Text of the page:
• Why not? Is it because you find the problem just as puzzling as I do or because you don't even consider it a problem? If it's the latter, can you explain your reasoning? You clearly know what you're talking about ─ it's just that you don't seem to have read my question very carefully.
    – Max
    Commented Dec 6, 2022 at 8:17
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    @Max I think NN's answer is merely a long-winded way of saying "anthropic principle" en.wikipedia.org/wiki/Anthropic_principle, i.e., the laws of nature must be such that the universe which emerges from them can give rise to intelligent life (well, to us, anyway). In other words, the very fact that we're here talking about it means the universe gave rise to us in the first place, which further means the laws of nature governing this universe must make that possible. Like you said in your question, perhaps many other kinds of universes are possible, but we couldn't exist in most of them
    – eigengrau
    Commented Dec 6, 2022 at 11:08
  • @eigengrau Please read my question carefully. "However, on the other, for every conceivable universe with "perfect and consistent" laws, we can imagine an infinite number of functionally identical universes that have negligible imperfections or inconsistencies". I took the anthropic principle into account, and am only talking about imperfections and inconsistencies that have no effect on the macro (human) scale.
    – Max
    Commented Dec 6, 2022 at 11:21

There is no reason this universe had to have consistent and perfect (always followed) rules. Heck, even the concepts of terms in the rules dont have to be common.

But they are. What do that tells you?

Its designed.

There are patterns, many, many patterns. These patterns have to be put in here. The "probability" of them emerging on their own is infinitismally small. And this is the only universe that exists as per our observation.

There has to be an Entity behind the rules that forces the rules. All creation have to follow rules. The Ruler of the universe must be incredibly powerful.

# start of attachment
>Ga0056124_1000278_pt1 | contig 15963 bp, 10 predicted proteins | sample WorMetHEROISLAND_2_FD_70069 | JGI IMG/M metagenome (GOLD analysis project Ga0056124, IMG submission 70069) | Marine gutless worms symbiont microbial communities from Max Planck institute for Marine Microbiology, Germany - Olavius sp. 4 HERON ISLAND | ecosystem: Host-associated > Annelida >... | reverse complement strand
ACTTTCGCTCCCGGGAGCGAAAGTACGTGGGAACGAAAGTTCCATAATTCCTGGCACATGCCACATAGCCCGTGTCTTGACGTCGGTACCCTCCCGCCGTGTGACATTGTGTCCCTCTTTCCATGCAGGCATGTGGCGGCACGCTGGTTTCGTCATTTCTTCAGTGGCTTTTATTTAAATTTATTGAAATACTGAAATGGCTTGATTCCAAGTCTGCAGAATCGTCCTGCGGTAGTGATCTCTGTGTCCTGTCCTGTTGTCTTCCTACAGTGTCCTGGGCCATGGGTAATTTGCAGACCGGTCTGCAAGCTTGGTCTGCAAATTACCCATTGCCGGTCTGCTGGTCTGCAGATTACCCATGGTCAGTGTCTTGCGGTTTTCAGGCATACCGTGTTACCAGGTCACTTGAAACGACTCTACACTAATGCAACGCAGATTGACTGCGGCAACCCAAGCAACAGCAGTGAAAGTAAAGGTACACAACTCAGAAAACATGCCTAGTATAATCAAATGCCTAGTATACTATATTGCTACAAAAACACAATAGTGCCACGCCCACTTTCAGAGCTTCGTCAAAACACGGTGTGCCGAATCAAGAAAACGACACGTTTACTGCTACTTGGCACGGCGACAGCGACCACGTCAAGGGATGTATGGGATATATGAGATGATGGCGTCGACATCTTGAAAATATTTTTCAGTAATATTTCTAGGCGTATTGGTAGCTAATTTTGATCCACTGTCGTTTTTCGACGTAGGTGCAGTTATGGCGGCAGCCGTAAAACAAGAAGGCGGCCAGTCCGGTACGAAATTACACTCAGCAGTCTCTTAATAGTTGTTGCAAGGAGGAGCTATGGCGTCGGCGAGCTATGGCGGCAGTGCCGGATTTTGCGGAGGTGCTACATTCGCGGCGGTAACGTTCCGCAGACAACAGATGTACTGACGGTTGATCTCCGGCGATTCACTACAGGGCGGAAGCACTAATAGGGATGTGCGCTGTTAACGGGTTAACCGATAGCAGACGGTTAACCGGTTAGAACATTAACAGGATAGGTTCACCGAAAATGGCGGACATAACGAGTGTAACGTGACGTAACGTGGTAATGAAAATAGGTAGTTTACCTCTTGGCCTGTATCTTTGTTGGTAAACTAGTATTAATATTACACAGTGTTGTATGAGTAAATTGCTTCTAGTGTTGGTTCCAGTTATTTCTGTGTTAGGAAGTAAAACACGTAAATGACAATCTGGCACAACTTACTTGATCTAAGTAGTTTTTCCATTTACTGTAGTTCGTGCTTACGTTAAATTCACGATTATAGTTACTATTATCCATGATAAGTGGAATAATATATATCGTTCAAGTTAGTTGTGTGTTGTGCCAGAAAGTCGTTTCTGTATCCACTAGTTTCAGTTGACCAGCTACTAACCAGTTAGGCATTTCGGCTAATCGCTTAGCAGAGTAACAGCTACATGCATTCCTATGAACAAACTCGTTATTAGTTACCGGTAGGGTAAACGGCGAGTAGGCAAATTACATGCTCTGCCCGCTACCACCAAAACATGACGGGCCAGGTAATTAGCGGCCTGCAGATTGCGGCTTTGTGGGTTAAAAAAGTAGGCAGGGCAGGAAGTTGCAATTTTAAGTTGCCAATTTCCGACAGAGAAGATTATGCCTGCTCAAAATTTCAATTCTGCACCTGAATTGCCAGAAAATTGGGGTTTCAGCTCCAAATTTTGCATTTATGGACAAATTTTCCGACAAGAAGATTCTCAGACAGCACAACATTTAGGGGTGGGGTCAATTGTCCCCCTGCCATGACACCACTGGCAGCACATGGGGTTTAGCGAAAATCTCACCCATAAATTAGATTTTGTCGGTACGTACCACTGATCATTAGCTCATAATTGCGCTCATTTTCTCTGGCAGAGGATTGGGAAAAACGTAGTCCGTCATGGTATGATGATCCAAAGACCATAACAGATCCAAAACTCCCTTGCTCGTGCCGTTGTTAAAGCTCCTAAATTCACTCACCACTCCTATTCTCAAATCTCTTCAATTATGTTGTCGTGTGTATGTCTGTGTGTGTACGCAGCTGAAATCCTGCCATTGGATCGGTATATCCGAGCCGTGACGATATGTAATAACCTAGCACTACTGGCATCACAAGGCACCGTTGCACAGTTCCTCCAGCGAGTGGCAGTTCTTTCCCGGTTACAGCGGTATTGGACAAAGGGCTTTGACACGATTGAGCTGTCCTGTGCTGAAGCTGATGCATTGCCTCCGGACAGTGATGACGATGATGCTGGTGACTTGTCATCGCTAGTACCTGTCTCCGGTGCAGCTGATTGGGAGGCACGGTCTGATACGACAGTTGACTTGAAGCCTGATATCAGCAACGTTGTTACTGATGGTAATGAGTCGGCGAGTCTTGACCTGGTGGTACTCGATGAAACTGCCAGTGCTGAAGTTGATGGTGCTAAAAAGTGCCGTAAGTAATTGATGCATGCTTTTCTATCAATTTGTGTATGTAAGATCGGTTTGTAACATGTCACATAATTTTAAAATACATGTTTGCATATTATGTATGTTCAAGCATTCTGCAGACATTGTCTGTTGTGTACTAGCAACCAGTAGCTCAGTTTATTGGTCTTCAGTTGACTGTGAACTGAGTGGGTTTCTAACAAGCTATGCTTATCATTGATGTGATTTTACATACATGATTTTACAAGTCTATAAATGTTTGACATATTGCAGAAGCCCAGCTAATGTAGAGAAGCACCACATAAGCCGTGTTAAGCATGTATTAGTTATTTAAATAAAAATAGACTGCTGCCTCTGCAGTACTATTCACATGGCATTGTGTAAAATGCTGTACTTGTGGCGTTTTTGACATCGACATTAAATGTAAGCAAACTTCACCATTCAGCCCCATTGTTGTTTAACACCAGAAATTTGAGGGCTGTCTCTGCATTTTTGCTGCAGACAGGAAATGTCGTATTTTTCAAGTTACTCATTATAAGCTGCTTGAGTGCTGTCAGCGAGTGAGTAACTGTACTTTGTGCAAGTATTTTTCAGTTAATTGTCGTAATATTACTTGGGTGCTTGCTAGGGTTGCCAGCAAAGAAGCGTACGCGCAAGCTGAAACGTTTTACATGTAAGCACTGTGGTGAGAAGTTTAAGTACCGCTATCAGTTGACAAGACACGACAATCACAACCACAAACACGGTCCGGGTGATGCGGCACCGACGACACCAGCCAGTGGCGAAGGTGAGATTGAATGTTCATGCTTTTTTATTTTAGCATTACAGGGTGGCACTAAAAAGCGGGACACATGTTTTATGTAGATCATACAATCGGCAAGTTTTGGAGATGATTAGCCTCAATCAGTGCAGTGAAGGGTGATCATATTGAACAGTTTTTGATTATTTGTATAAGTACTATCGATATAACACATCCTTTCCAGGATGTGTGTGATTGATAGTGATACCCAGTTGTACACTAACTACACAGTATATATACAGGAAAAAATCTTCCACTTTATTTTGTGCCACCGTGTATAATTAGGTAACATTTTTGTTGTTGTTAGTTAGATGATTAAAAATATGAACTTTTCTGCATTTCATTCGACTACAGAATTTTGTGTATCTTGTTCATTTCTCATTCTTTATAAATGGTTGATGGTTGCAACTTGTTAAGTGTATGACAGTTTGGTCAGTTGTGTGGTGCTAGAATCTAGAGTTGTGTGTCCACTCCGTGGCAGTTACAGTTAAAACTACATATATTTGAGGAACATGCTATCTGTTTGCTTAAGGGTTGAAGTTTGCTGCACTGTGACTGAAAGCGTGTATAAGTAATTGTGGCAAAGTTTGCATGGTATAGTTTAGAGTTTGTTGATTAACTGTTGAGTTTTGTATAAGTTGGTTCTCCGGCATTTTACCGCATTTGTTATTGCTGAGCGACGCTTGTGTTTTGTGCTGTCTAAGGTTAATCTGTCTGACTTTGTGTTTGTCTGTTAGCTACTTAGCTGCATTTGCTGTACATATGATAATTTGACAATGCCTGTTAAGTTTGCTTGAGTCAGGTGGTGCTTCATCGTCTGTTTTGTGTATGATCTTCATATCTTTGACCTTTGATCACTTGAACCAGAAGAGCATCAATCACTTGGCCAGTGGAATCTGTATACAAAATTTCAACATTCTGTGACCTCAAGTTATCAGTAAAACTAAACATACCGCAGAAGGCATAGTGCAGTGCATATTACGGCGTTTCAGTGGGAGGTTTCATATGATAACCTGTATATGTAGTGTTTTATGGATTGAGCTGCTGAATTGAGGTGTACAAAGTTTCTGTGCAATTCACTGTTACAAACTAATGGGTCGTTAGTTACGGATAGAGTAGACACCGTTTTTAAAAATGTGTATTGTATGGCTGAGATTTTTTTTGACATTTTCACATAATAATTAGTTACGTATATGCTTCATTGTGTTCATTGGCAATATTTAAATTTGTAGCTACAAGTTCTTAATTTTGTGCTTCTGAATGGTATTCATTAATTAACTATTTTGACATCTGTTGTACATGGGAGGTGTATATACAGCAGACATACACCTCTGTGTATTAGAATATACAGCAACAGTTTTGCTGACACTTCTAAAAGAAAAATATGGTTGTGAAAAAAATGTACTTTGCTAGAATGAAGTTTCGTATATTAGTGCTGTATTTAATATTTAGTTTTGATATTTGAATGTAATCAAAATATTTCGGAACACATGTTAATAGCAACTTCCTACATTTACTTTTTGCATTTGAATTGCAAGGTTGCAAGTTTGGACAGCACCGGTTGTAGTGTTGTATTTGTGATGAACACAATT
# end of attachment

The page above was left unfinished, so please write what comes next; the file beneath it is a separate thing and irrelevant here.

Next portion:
The terms in the rules are common, thats how rules are related to each other. Also, the rules are universally followed. These things tell that the entire universe is made by one Creator.

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    Lots of complex things emerge without anyone designing them.
    – Scott Rowe
    Commented Jan 2, 2023 at 19:50
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    An entity that would have designed patterns would itself have more patterns and be even more complex than the thing it has designed. So if that entity can just "always have existed", so too could the universe or whatever its extension is
    – user62907
    Commented Jan 2, 2023 at 20:16
  • Complexity is orderness, it never emerge on its own. All evidences tell that disorderness always increase. This is known as law of entropy in physics. Entropy always increase, never decrease, never stay constant. Once a perfume bottle is opened and its contents are spread in a room they never, ever go back fill the bottle back.
    – Atif
    Commented Jan 2, 2023 at 20:45
  • "Universe existed since forever" dont explain why universe has to follow certain rules. Why are rules so perfect and consistent? The only logical conclusion is, it has a Master. Its the Master that make the universe follow the rules and the Master is incredibly powerful.
    – Atif
    Commented Jan 2, 2023 at 20:50

Why do you imagine there is an answer to your question? You are effectively asking why the Universe is what it is. We have no evidence of anything outside the Universe or of anything that existed before the Universe (we don't even know if it is meaningful to talk about a time before the Universe). Given that, we can only speculate about how the Universe came about. As @bobafit says, you can marshal arguments about symmetries, but that simply raises the question of why we live in a symmetrical Universe.